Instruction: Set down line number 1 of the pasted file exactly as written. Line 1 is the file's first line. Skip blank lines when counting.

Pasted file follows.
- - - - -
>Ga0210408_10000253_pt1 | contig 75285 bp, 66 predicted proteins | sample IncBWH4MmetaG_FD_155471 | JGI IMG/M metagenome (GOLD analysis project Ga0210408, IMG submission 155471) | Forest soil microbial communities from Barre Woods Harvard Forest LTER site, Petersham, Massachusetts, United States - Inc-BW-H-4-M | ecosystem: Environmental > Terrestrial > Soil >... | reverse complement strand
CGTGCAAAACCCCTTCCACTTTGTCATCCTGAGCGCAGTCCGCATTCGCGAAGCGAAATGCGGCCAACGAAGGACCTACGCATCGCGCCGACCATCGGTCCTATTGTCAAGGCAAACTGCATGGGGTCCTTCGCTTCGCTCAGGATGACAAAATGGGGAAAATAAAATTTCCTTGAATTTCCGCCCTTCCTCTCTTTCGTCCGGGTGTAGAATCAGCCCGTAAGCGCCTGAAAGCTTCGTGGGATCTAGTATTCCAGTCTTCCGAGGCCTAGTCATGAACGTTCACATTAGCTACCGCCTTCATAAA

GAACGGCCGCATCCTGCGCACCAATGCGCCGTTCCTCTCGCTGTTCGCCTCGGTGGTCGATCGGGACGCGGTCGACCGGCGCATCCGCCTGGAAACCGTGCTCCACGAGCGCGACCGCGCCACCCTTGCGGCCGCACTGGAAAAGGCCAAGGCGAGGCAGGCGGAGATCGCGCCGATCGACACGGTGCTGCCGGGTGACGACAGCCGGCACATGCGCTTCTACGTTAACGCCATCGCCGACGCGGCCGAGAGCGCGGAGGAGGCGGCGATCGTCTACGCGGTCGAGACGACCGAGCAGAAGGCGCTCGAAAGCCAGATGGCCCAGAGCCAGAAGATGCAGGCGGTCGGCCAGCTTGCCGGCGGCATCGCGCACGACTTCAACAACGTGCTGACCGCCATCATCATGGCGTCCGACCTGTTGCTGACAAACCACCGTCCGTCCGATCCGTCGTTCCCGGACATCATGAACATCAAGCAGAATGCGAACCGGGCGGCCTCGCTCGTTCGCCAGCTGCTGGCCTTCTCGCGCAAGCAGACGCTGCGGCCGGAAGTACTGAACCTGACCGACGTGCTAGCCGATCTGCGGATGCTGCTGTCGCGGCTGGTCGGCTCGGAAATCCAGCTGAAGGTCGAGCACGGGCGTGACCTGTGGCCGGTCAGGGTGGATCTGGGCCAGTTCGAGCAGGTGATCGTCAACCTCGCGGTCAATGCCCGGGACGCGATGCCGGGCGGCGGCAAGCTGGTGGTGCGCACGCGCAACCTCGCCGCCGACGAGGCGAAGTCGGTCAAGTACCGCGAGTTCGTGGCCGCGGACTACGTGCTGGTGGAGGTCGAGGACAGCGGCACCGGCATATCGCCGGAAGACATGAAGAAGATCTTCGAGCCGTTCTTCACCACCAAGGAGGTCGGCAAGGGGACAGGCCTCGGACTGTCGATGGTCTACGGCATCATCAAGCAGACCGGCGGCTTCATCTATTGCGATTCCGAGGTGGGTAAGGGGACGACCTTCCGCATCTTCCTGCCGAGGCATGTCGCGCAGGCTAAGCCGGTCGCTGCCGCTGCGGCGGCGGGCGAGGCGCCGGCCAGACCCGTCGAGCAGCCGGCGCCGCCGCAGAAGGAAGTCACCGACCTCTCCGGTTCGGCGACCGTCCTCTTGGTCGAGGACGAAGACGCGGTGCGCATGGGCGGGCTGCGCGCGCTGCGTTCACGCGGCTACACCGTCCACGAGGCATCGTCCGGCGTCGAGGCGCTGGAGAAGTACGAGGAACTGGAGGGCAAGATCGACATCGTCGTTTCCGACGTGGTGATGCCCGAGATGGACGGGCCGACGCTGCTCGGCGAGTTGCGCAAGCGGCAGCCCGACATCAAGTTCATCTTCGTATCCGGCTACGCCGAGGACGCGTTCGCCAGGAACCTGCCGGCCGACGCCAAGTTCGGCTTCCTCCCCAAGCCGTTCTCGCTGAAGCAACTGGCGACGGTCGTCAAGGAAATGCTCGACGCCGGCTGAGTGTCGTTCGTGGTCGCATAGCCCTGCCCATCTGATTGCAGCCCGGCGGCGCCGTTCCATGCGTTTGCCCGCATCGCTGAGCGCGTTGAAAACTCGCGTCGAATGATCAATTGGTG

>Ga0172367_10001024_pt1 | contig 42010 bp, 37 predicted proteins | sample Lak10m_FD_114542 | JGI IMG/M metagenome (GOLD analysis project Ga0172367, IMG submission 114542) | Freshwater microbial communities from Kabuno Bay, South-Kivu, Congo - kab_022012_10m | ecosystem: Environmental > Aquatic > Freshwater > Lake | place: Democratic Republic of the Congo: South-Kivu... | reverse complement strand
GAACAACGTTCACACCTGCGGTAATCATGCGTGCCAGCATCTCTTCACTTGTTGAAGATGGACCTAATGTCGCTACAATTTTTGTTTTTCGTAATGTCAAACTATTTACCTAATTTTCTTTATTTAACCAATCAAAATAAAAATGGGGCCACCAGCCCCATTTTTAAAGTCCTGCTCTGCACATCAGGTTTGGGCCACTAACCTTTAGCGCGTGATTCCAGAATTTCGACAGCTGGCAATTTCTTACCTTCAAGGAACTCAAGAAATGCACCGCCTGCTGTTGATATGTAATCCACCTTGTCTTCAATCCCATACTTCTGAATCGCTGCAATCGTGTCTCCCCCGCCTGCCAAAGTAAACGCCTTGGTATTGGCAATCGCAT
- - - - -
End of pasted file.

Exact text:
>Ga0210408_10000253_pt1 | contig 75285 bp, 66 predicted proteins | sample IncBWH4MmetaG_FD_155471 | JGI IMG/M metagenome (GOLD analysis project Ga0210408, IMG submission 155471) | Forest soil microbial communities from Barre Woods Harvard Forest LTER site, Petersham, Massachusetts, United States - Inc-BW-H-4-M | ecosystem: Environmental > Terrestrial > Soil >... | reverse complement strand